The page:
Potty training. A mental and physical challenge that requires uber-human degrees of patience and endurance. Tested to the limits, it demands a seismic shift in perspective, and a complete overhaul of the world as it’s been known. It necessitates tireless concentration, methodical application, and in fairness, it’s quite tough on the toddler too.
I have never been so mentally exhausted since, well, probably I learnt to use the loo myself. But the worst of it is, that the tiny strain of independence my child and I had taken from each other, has now been catapulted back so we are suctioned together like unlikely peas in a pod. From having to hold her as a newborn, to having her sit clinging desperately to my leg as a wobbler, to tentative crawls around me, to exuberant walks away from me, to actually staying in the playroom while I make a cup of tea in the kitchen (such little but such enormous milestones!) we are now back to square one. We are now constantly only a potty distance apart as I chase her round the house like a demented Desperate Housewife asking manically “Do you want to use the potty????” every time she moves. “Step away from the carpet” is my only other speech these days.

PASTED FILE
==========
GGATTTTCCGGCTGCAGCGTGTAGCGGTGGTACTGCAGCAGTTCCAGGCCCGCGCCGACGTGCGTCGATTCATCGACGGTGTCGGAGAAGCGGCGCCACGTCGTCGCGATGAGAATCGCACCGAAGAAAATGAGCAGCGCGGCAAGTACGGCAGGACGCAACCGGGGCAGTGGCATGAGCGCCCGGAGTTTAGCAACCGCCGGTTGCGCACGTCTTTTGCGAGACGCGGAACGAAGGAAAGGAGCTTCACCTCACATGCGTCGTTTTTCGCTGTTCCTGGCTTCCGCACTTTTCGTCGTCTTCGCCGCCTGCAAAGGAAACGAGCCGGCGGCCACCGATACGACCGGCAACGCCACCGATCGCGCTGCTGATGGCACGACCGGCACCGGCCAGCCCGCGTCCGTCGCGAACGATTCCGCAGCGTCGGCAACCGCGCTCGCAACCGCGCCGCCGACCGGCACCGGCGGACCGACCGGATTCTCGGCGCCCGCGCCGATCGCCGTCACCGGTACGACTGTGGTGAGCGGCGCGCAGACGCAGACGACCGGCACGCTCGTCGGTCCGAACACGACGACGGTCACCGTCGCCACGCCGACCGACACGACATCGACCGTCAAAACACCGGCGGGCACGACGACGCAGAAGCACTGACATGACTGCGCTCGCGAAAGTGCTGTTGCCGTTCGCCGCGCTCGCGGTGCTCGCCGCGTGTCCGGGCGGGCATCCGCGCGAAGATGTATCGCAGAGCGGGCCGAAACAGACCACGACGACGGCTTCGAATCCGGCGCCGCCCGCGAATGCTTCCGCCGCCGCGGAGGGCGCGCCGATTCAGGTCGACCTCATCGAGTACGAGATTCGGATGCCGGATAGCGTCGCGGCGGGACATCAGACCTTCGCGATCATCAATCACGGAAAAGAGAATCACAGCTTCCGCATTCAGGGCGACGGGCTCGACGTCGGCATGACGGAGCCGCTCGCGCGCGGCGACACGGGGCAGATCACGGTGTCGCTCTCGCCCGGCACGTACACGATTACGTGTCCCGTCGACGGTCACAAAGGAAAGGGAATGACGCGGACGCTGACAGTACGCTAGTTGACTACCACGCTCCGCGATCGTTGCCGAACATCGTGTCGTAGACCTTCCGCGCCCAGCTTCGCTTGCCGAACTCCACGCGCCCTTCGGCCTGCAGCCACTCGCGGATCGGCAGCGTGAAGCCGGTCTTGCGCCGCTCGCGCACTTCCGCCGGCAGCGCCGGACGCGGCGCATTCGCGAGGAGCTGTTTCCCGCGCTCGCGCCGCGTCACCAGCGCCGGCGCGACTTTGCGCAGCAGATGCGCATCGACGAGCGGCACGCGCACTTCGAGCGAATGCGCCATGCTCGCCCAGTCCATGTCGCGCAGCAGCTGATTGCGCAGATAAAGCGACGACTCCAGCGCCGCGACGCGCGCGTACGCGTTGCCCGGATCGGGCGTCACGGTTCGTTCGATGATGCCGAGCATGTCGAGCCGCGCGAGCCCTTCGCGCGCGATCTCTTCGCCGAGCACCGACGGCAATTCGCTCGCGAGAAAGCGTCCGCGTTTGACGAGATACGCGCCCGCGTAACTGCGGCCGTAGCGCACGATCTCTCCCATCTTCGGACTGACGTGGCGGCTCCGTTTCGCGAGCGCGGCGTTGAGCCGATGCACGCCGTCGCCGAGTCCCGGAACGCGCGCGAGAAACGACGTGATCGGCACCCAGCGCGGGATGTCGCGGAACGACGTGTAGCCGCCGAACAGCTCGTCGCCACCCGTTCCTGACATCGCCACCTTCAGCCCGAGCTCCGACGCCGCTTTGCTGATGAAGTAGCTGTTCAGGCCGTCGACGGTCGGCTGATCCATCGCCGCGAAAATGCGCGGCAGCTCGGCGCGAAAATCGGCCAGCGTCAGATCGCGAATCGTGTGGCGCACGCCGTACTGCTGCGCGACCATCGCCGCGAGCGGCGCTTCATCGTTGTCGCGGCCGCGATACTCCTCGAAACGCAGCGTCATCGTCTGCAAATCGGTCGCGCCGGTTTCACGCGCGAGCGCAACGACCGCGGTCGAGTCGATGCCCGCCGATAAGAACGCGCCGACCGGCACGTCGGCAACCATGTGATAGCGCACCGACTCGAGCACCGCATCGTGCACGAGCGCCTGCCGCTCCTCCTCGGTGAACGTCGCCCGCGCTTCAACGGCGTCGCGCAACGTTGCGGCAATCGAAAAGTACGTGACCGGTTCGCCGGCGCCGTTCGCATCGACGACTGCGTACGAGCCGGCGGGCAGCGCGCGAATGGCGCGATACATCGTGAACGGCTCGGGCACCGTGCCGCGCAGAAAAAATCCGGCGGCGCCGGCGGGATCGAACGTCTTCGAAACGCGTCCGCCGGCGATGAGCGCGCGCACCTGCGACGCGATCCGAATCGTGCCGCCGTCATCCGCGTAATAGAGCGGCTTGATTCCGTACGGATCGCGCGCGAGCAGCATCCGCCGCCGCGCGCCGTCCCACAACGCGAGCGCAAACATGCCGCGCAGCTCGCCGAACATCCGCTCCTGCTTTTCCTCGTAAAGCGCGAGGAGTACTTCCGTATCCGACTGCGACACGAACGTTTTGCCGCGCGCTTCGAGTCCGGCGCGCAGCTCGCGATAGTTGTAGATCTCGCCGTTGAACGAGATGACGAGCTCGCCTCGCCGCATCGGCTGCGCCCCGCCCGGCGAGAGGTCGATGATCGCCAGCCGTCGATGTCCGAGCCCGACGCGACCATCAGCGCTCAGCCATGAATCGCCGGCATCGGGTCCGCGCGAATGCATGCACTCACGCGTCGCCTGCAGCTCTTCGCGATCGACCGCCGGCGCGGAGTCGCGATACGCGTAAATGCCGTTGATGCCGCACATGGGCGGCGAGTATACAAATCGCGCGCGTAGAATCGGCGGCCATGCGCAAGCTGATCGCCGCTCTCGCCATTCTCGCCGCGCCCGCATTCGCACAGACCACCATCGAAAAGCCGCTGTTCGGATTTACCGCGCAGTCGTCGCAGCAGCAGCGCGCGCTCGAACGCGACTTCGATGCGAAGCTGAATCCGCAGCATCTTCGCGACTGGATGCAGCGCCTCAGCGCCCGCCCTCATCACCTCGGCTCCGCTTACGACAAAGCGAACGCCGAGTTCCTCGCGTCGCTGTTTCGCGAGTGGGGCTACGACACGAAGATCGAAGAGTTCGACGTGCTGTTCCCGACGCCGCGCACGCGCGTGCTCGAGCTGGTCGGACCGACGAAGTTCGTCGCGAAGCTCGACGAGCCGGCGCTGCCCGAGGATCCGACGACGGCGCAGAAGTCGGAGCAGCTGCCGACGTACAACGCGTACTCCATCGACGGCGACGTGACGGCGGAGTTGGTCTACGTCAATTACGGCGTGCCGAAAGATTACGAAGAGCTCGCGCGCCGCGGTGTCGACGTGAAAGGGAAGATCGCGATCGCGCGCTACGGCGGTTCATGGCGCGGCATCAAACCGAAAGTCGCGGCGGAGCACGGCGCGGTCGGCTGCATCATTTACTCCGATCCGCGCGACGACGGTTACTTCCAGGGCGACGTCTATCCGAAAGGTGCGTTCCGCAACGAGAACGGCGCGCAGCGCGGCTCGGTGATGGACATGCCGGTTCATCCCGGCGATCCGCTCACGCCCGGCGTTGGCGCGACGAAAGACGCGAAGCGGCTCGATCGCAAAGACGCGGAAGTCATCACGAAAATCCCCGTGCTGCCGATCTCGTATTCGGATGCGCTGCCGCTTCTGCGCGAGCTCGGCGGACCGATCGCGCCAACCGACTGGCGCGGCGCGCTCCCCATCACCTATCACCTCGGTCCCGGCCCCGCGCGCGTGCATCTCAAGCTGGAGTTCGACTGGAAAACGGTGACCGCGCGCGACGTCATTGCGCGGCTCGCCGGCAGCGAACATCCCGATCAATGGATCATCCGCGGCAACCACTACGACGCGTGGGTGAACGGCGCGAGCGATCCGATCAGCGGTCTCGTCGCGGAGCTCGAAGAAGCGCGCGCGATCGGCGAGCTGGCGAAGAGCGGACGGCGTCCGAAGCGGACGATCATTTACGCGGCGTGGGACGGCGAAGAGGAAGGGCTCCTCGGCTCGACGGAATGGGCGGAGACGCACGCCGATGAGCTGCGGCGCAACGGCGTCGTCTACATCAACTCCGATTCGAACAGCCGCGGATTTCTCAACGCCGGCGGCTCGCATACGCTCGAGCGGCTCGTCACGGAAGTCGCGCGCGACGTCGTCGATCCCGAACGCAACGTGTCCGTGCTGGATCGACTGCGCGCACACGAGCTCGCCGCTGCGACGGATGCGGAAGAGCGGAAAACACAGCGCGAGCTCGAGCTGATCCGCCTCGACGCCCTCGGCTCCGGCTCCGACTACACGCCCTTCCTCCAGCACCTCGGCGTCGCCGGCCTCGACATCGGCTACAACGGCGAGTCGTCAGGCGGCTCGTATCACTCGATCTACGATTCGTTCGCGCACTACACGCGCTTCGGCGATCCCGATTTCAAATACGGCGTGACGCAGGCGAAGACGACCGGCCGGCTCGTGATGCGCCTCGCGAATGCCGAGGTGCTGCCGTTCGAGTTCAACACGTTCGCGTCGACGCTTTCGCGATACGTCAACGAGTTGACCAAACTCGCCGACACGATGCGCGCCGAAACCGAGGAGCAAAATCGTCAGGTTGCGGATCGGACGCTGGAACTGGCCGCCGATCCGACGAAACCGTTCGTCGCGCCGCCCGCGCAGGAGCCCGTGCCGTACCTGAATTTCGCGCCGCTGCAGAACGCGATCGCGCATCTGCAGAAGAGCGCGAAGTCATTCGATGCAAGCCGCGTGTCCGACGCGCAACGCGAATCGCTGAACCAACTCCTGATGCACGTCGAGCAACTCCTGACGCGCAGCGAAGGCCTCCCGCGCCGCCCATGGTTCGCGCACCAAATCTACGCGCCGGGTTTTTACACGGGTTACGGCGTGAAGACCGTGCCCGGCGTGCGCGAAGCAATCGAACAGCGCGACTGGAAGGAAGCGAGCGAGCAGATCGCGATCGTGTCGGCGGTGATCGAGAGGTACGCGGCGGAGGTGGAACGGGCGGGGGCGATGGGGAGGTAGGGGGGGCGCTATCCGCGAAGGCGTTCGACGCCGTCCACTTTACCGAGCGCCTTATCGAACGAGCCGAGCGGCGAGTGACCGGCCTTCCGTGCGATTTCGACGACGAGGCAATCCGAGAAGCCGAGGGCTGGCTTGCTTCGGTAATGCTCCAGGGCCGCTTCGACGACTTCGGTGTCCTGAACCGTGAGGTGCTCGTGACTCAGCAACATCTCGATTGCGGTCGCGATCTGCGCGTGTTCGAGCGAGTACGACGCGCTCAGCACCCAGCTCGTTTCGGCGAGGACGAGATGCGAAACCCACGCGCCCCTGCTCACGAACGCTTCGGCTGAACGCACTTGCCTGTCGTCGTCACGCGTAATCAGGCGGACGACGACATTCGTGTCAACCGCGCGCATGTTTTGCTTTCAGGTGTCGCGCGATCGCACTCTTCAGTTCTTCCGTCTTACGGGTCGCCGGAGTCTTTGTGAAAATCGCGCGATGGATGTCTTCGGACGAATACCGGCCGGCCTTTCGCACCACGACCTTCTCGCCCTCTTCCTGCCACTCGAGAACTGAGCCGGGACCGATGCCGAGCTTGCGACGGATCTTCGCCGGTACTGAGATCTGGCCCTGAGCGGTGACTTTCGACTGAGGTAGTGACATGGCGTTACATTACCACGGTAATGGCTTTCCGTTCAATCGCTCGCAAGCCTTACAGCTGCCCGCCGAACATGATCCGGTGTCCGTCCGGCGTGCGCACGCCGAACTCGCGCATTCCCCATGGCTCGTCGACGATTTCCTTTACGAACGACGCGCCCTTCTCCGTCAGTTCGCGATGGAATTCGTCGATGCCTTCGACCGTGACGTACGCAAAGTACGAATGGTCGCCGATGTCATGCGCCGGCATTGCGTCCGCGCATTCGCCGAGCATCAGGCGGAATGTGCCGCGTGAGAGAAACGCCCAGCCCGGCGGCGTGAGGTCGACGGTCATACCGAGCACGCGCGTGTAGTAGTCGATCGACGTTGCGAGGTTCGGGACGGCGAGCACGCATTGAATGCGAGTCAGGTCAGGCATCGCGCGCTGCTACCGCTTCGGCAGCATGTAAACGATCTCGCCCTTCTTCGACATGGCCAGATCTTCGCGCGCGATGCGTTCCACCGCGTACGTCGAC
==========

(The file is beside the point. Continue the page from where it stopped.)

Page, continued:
I cannot leave the room. Not for a second. The minute I do she wees on the floor. The actual minute. I cannot leave the house. Despite setting her on the loo before leaving, the minute we leave and get into the car she does a wee. The actual minute.
Every time she successfully deposits a wee or a poo in a myriad of receptacles dotted strategically around the house and garden I jump up and down whooping like a hyena, hugging and kissing her, shouting Hooray as if she’d in fact laid a Golden Egg. The Golden Egg of my independence. One less nappy change I surmise … I have a baby with a fully functioning toilet system so some days between the two of them it’s just a constant stream of reeking and rancid wiping. However, now nappies seem so sanitary compared to the steaming puddles on the floor and smelly squidgy pant packages.
We’re 5 days in and are both low on enthusiasm. My Potty Chart is a depressing reminder that there are still more misses than hits. The house reeks of Dettol and wee. But as the man of the great challenge program proclaimed, “I’ve started so I’ll finish.” We shall continue our quest, my daughter and I. And until our independence is reached we shall travel this epic journey together and just hope a Smartie at the end of each success is enough to keep us both going!
Copyright Alana Kirk-Gillham 2008